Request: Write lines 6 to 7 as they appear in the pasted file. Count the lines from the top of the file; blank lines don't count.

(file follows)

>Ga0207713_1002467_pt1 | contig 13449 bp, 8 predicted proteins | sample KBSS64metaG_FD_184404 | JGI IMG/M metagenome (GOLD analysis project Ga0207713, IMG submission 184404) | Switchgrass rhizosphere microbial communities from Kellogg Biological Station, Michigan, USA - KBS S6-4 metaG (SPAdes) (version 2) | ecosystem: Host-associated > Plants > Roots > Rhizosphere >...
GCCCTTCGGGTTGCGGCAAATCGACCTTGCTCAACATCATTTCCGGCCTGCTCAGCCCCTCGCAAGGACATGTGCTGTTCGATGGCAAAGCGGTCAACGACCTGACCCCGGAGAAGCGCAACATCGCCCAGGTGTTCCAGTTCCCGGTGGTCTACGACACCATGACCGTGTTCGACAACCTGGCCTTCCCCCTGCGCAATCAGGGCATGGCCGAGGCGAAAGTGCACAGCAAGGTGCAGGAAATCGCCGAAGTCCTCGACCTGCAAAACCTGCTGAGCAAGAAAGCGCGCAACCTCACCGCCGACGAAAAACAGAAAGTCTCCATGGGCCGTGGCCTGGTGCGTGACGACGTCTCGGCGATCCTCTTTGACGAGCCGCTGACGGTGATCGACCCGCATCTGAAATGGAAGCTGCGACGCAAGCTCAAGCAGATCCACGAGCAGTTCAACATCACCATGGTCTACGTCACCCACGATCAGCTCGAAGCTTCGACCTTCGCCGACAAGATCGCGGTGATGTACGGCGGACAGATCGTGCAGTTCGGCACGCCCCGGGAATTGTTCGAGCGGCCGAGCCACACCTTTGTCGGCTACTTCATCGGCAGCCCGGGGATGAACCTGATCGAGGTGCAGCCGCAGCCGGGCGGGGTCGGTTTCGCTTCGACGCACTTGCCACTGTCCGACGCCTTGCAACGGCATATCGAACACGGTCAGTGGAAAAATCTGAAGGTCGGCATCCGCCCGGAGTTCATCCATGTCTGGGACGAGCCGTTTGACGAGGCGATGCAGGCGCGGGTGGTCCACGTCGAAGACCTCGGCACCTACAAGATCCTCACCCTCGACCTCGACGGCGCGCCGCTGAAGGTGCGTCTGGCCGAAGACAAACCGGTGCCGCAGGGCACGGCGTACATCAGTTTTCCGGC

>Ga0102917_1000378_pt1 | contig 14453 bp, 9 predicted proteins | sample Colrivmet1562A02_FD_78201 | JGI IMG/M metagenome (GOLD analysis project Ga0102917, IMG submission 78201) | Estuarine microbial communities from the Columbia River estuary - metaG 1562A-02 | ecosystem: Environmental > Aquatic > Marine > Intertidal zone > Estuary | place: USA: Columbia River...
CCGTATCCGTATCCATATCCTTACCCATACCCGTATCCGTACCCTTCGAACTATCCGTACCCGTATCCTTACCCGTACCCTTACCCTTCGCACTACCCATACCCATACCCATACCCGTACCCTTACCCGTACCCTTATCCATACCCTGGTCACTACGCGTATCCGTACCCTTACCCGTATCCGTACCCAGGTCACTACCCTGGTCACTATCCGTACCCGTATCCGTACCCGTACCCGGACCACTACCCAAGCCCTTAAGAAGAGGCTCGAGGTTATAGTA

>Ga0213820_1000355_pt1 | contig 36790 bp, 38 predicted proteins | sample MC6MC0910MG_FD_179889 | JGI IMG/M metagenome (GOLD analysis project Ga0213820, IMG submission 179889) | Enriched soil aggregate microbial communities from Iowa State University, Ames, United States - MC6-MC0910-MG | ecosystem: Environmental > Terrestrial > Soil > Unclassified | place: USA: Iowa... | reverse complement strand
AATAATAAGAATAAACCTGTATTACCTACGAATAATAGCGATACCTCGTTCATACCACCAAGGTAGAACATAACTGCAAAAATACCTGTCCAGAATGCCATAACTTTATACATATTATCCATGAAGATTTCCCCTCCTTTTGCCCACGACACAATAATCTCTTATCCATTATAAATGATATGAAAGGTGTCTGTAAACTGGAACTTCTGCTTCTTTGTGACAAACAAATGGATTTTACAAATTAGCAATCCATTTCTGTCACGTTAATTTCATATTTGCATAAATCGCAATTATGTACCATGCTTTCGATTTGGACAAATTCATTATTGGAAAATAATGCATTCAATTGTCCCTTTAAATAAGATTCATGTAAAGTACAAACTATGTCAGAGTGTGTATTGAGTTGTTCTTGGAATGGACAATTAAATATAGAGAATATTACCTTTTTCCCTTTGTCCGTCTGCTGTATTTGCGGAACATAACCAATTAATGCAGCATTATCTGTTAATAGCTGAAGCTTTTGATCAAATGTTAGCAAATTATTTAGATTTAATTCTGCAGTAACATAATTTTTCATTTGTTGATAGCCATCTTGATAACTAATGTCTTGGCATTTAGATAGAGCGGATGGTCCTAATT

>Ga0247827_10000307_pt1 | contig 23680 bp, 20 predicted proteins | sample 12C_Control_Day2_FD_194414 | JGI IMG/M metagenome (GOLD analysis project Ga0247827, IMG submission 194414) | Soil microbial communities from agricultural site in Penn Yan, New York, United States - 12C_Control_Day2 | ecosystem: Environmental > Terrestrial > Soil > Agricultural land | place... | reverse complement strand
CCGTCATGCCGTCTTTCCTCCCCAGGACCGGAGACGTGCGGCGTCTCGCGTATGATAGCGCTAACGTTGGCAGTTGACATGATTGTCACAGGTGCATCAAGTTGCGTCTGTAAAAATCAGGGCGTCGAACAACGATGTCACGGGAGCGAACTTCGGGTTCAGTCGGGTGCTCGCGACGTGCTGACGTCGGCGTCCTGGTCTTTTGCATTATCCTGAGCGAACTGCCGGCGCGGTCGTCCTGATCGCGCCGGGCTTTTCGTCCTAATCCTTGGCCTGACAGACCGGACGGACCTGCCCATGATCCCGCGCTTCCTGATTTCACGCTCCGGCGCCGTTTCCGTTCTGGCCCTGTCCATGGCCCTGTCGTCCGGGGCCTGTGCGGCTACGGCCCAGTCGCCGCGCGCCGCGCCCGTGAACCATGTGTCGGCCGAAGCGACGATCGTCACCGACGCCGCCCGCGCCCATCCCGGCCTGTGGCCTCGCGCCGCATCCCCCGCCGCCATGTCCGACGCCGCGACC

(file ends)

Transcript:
AATAATAAGAATAAACCTGTATTACCTACGAATAATAGCGATACCTCGTTCATACCACCAAGGTAGAACATAACTGCAAAAATACCTGTCCAGAATGCCATAACTTTATACATATTATCCATGAAGATTTCCCCTCCTTTTGCCCACGACACAATAATCTCTTATCCATTATAAATGATATGAAAGGTGTCTGTAAACTGGAACTTCTGCTTCTTTGTGACAAACAAATGGATTTTACAAATTAGCAATCCATTTCTGTCACGTTAATTTCATATTTGCATAAATCGCAATTATGTACCATGCTTTCGATTTGGACAAATTCATTATTGGAAAATAATGCATTCAATTGTCCCTTTAAATAAGATTCATGTAAAGTACAAACTATGTCAGAGTGTGTATTGAGTTGTTCTTGGAATGGACAATTAAATATAGAGAATATTACCTTTTTCCCTTTGTCCGTCTGCTGTATTTGCGGAACATAACCAATTAATGCAGCATTATCTGTTAATAGCTGAAGCTTTTGATCAAATGTTAGCAAATTATTTAGATTTAATTCTGCAGTAACATAATTTTTCATTTGTTGATAGCCATCTTGATAACTAATGTCTTGGCATTTAGATAGAGCGGATGGTCCTAATT

>Ga0247827_10000307_pt1 | contig 23680 bp, 20 predicted proteins | sample 12C_Control_Day2_FD_194414 | JGI IMG/M metagenome (GOLD analysis project Ga0247827, IMG submission 194414) | Soil microbial communities from agricultural site in Penn Yan, New York, United States - 12C_Control_Day2 | ecosystem: Environmental > Terrestrial > Soil > Agricultural land | place... | reverse complement strand